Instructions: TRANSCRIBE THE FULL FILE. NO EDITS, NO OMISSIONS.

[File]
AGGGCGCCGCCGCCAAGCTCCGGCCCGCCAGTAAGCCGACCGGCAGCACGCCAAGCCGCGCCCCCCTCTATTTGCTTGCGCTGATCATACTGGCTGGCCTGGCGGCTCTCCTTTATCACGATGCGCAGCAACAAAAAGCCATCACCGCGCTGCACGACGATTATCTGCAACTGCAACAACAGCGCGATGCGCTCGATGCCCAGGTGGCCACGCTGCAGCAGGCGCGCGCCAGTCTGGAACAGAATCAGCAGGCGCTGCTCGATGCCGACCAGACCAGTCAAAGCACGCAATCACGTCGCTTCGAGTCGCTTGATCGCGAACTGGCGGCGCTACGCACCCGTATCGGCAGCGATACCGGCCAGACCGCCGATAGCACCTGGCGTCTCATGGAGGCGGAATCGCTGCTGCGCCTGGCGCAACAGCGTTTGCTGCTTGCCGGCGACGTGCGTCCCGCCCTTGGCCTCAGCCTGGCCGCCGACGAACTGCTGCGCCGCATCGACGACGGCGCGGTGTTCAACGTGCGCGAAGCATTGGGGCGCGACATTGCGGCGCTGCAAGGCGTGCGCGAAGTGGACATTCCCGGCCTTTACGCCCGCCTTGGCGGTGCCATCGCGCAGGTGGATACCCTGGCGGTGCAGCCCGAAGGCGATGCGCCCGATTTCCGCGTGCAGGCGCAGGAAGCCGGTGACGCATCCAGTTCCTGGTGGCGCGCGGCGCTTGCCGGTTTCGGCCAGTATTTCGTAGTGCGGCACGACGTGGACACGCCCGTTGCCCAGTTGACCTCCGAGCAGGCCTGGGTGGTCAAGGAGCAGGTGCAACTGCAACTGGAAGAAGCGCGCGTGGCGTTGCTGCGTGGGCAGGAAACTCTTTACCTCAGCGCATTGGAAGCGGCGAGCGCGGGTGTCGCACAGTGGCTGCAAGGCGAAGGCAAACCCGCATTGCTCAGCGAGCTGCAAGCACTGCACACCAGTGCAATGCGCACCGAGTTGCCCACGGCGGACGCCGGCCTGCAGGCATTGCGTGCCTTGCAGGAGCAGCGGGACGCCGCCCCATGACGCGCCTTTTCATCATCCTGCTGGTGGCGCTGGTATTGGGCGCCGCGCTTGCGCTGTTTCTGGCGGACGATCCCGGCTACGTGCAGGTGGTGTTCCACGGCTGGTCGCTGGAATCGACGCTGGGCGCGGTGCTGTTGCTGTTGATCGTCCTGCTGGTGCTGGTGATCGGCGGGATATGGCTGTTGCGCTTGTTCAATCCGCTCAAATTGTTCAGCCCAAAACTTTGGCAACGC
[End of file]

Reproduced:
AGGGCGCCGCCGCCAAGCTCCGGCCCGCCAGTAAGCCGACCGGCAGCACGCCAAGCCGCGCCCCCCTCTATTTGCTTGCGCTGATCATACTGGCTGGCCTGGCGGCTCTCCTTTATCACGATGCGCAGCAACAAAAAGCCATCACCGCGCTGCACGACGATTATCTGCAACTGCAACAACAGCGCGATGCGCTCGATGCCCAGGTGGCCACGCTGCAGCAGGCGCGCGCCAGTCTGGAACAGAATCAGCAGGCGCTGCTCGATGCCGACCAGACCAGTCAAAGCACGCAATCACGTCGCTTCGAGTCGCTTGATCGCGAACTGGCGGCGCTACGCACCCGTATCGGCAGCGATACCGGCCAGACCGCCGATAGCACCTGGCGTCTCATGGAGGCGGAATCGCTGCTGCGCCTGGCGCAACAGCGTTTGCTGCTTGCCGGCGACGTGCGTCCCGCCCTTGGCCTCAGCCTGGCCGCCGACGAACTGCTGCGCCGCATCGACGACGGCGCGGTGTTCAACGTGCGCGAAGCATTGGGGCGCGACATTGCGGCGCTGCAAGGCGTGCGCGAAGTGGACATTCCCGGCCTTTACGCCCGCCTTGGCGGTGCCATCGCGCAGGTGGATACCCTGGCGGTGCAGCCCGAAGGCGATGCGCCCGATTTCCGCGTGCAGGCGCAGGAAGCCGGTGACGCATCCAGTTCCTGGTGGCGCGCGGCGCTTGCCGGTTTCGGCCAGTATTTCGTAGTGCGGCACGACGTGGACACGCCCGTTGCCCAGTTGACCTCCGAGCAGGCCTGGGTGGTCAAGGAGCAGGTGCAACTGCAACTGGAAGAAGCGCGCGTGGCGTTGCTGCGTGGGCAGGAAACTCTTTACCTCAGCGCATTGGAAGCGGCGAGCGCGGGTGTCGCACAGTGGCTGCAAGGCGAAGGCAAACCCGCATTGCTCAGCGAGCTGCAAGCACTGCACACCAGTGCAATGCGCACCGAGTTGCCCACGGCGGACGCCGGCCTGCAGGCATTGCGTGCCTTGCAGGAGCAGCGGGACGCCGCCCCATGACGCGCCTTTTCATCATCCTGCTGGTGGCGCTGGTATTGGGCGCCGCGCTTGCGCTGTTTCTGGCGGACGATCCCGGCTACGTGCAGGTGGTGTTCCACGGCTGGTCGCTGGAATCGACGCTGGGCGCGGTGCTGTTGCTGTTGATCGTCCTGCTGGTGCTGGTGATCGGCGGGATATGGCTGTTGCGCTTGTTCAATCCGCTCAAATTGTTCAGCCCAAAACTTTGGCAACGC